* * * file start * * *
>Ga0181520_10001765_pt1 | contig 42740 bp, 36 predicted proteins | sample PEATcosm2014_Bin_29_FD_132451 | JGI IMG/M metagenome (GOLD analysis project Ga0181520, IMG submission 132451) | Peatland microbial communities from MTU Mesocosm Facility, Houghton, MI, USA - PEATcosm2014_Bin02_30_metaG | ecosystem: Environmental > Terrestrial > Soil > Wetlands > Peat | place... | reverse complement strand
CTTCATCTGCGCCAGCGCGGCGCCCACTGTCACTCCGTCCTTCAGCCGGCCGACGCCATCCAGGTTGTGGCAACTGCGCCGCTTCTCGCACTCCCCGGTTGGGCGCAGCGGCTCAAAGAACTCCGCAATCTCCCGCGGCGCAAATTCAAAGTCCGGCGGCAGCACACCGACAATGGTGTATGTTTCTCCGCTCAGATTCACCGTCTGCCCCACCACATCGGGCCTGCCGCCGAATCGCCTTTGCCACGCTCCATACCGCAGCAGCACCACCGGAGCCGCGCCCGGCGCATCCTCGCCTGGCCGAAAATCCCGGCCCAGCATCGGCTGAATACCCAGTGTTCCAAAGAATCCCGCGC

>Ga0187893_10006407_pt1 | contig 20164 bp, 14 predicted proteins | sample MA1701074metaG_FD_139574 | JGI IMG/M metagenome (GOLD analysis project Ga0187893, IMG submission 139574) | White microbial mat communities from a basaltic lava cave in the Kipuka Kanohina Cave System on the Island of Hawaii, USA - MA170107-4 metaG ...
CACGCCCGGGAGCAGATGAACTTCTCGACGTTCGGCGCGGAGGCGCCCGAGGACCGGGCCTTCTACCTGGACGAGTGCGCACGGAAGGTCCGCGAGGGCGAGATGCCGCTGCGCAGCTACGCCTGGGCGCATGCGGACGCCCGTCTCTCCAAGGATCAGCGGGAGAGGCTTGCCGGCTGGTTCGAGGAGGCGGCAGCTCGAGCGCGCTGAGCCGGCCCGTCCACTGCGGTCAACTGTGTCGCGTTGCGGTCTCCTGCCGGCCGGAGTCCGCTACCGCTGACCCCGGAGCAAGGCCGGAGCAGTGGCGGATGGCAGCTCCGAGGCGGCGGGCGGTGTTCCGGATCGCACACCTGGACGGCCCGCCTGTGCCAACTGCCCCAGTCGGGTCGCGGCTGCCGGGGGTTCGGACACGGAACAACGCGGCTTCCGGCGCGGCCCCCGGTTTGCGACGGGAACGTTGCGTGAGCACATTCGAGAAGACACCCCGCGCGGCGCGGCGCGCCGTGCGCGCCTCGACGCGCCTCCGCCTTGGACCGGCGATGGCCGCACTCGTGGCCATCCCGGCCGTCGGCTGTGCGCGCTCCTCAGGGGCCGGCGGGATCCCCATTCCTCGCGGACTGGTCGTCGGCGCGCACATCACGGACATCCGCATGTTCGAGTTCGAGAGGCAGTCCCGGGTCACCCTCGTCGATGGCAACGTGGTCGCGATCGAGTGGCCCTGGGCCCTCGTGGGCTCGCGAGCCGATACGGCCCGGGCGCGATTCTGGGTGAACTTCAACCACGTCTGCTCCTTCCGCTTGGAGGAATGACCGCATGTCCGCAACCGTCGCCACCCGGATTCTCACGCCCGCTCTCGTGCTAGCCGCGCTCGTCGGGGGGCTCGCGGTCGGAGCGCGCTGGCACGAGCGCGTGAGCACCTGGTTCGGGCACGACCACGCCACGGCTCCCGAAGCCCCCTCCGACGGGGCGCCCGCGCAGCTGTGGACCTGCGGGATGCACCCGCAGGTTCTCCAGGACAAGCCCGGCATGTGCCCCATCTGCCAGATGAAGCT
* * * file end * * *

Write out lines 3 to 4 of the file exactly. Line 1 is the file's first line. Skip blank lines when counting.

>Ga0187893_10006407_pt1 | contig 20164 bp, 14 predicted proteins | sample MA1701074metaG_FD_139574 | JGI IMG/M metagenome (GOLD analysis project Ga0187893, IMG submission 139574) | White microbial mat communities from a basaltic lava cave in the Kipuka Kanohina Cave System on the Island of Hawaii, USA - MA170107-4 metaG ...
CACGCCCGGGAGCAGATGAACTTCTCGACGTTCGGCGCGGAGGCGCCCGAGGACCGGGCCTTCTACCTGGACGAGTGCGCACGGAAGGTCCGCGAGGGCGAGATGCCGCTGCGCAGCTACGCCTGGGCGCATGCGGACGCCCGTCTCTCCAAGGATCAGCGGGAGAGGCTTGCCGGCTGGTTCGAGGAGGCGGCAGCTCGAGCGCGCTGAGCCGGCCCGTCCACTGCGGTCAACTGTGTCGCGTTGCGGTCTCCTGCCGGCCGGAGTCCGCTACCGCTGACCCCGGAGCAAGGCCGGAGCAGTGGCGGATGGCAGCTCCGAGGCGGCGGGCGGTGTTCCGGATCGCACACCTGGACGGCCCGCCTGTGCCAACTGCCCCAGTCGGGTCGCGGCTGCCGGGGGTTCGGACACGGAACAACGCGGCTTCCGGCGCGGCCCCCGGTTTGCGACGGGAACGTTGCGTGAGCACATTCGAGAAGACACCCCGCGCGGCGCGGCGCGCCGTGCGCGCCTCGACGCGCCTCCGCCTTGGACCGGCGATGGCCGCACTCGTGGCCATCCCGGCCGTCGGCTGTGCGCGCTCCTCAGGGGCCGGCGGGATCCCCATTCCTCGCGGACTGGTCGTCGGCGCGCACATCACGGACATCCGCATGTTCGAGTTCGAGAGGCAGTCCCGGGTCACCCTCGTCGATGGCAACGTGGTCGCGATCGAGTGGCCCTGGGCCCTCGTGGGCTCGCGAGCCGATACGGCCCGGGCGCGATTCTGGGTGAACTTCAACCACGTCTGCTCCTTCCGCTTGGAGGAATGACCGCATGTCCGCAACCGTCGCCACCCGGATTCTCACGCCCGCTCTCGTGCTAGCCGCGCTCGTCGGGGGGCTCGCGGTCGGAGCGCGCTGGCACGAGCGCGTGAGCACCTGGTTCGGGCACGACCACGCCACGGCTCCCGAAGCCCCCTCCGACGGGGCGCCCGCGCAGCTGTGGACCTGCGGGATGCACCCGCAGGTTCTCCAGGACAAGCCCGGCATGTGCCCCATCTGCCAGATGAAGCT